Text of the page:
## Abstract

We observe the stabilization of a single-(double-) charge optical vortex propagating in a self-focusing medium. The optical vortex, which carries a phase singularity at its center, usually breaks up in a self-focusing medium due to the so-called azimuthal instability. However, by adding a small rotating azimuthally-periodic intensity modulation on the vortex light beam, which propagates in a noninstantaneous self-focusing medium, we successfully suppress the azimuthal instability. This observation is confirmed by both numerical simulation and perturbational analysis.

©2007 Optical Society of America

## 1. Introduction

Vortices, which are well-known phenomena associated with phase dislocations, appear in many branches of physics, from fluid mechanics to Bose-Einstein condensates [1]. In optics, when a broad light beam carrying a vortex propagates in a self-defocusing medium, the vortex core can be self-trapped to form an optical vortex soliton [2]. Such vortex solitons have been observed in different types of defocusing media with either coherent or partially incoherent light [3–7]. In contrast, in a self-focusing medium, a vortex light beam is highly unstable and can decay into several spots due to the so-called azimuthal instability (AI) [8–10]. This has been observed in saturable nonlinearity by atomic absorption [10], biased photorefractive crystals [6], and quadratic nonlinear media [11]. Even recently, more experiments continue to demonstrate the breakup of the optical vortices in the self-focusing medium [12]. Similar effect has also been predicted to happen in attractive Bose-Einstein condensates [13]. Although there was theoretical prediction of the possible existence of stable vortex solitons in the competing cubic-quintic nonlinear medium [14–17] or with nonlocal nonlinearity [18], until now, the only observed stabilization of optical vortices in a self-focusing medium is when the light is partially incoherent enough [19]. The mechanism is similar to that of the suppression of the modulation instability by partially incoherent light [20].

Long before the study of the AI in the self-focusing medium, a very similar phenomenon, modulation instability (MI) [2] had been observed and studied for many years. The AI occurs along the azimuthal direction of a vortex light beam, while the pattern due to the MI can orient in any transverse direction of a broad light beam. The formation of MI can be intuitively understood as following: When a light beam carrying noise propagates in a self-focusing medium, it yields slightly higher refractive index in regions with slightly higher intensity. As the light propagates, the higher index region attracts more light nearby and yields even higher index that attracts more light. As a result, the light intensity will be localized in some regions, and the MI pattern emerges. In a previous study [21], it is shown that if the noise varies too fast for the noninstantaneous self-focusing medium to respond, the MI can be arrested completely. Therefore it seems natural that similar suppression will also happen to the AI. In this letter, we will demonstrate the observation of the suppression of AI by adding a small rotating azimuthally-periodic intensity modulation on a finite-sized single- or double-charge vortex light beam propagating in a noninstantaneous self-focusing medium. We will also show the results of the simulation and the perturbational analysis confirming the observation.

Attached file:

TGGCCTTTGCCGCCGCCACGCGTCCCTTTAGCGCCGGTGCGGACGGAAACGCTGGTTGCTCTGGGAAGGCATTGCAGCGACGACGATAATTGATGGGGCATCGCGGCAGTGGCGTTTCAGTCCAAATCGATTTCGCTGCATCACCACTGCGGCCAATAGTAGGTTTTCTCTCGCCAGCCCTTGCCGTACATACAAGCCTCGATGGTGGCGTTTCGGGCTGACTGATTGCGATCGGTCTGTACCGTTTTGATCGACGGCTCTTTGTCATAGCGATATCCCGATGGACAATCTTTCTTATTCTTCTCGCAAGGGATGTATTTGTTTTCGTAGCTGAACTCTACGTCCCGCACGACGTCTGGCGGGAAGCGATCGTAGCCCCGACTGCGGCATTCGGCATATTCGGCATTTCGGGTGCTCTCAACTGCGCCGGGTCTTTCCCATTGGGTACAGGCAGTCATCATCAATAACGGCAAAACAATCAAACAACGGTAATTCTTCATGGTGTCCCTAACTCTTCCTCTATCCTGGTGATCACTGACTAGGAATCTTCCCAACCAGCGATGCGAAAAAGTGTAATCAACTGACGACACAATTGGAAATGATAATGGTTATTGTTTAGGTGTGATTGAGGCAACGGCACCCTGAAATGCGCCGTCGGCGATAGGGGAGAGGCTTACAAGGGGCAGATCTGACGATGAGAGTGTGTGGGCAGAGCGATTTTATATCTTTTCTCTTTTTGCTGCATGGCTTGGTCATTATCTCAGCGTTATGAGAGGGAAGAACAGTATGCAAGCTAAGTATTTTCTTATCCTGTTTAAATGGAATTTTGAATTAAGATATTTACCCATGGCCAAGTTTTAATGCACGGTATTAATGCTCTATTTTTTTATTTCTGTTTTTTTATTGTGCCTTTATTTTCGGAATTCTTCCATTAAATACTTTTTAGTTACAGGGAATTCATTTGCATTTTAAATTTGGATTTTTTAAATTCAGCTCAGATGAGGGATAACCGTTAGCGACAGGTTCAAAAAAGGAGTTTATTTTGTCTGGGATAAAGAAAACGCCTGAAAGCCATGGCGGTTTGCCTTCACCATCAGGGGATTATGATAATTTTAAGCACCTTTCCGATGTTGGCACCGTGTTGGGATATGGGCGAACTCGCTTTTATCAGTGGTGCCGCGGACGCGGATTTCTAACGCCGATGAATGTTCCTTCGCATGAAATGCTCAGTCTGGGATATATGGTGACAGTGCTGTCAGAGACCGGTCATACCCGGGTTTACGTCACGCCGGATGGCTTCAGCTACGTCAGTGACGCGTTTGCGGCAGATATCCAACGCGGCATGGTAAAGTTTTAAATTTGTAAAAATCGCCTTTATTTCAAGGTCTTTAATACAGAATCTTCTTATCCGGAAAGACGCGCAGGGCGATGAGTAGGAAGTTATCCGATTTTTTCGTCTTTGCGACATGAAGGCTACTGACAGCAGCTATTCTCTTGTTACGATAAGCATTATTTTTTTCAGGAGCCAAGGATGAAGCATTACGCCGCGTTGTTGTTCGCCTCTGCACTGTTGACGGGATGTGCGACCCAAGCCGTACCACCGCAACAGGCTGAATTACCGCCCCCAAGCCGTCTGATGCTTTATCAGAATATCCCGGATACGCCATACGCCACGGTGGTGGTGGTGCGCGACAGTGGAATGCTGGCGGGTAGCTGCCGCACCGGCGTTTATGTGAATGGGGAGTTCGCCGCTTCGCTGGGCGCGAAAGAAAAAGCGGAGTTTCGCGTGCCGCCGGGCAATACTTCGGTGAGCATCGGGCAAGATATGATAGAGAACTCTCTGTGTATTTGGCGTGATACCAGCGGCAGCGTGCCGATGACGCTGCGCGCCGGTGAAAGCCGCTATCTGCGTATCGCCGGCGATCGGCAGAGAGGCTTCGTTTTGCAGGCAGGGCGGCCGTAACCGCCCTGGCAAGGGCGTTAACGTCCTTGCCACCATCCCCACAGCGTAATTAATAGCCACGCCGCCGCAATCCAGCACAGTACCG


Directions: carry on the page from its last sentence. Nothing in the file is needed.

## 2. Experimental observation

One of the perfect candidates for the noninstantaneous self-focusing medium is the biased photorefractive material, whose nonlinear mechanism includes time-consuming re-distribution of the charge carriers [22]. We conduct the experiment (Fig. 1) with a biased photorefractive SBN crystal (a × b × c = 5 × 10 × 5mm^{3}). A collimated cw laser light beam (at 488 nm) of extraordinary polarization is passed through a computer-generated hologram to imprint a single-charge vortex phase. We then focus the vortex light beam at the input face of the SBN crystal and let it propagate along the crystalline a-axis. The power of the light beam is a few micro-watts. The crystal is illuminated by a background light from the top side to make the nonlinearity in the saturation region as that for generating photorefractive solitons. Under this illumination, the response time of this photorefractive material is a few seconds. Then, a lens is used to project the images at the input or output face of the crystal onto a CCD camera.

We insert a intensity mask [Fig. 4(a)] in front of the focusing lens. The mask has a intensity transmission 0.95 + 0.05cos(*Mθ*), where *θ* is the azimuthal angle. Several integers
*M* larger than eight are used. Since the light beam propagates linearly in the free space before it enters the crystal, the modulation along the vortex ring is much weaker and cannot be seen at the input face of the crystal [Fig. 2(a)] due to the diffraction. We reproduce the experiment that the coherent vortex light beam cannot stably propagate in the self-focusing medium. With zero biasing voltage, Fig. 2(b) shows the diffraction of the vortex light beam at the output face of the crystal. While a 700-volt biasing voltage is applied on the photorefractive crystal creating a self-focusing index change about 2.4×10^{-4}, the vortex light beam breaks up into two pieces, shown in Fig. 2(c) at the output face of the crystal.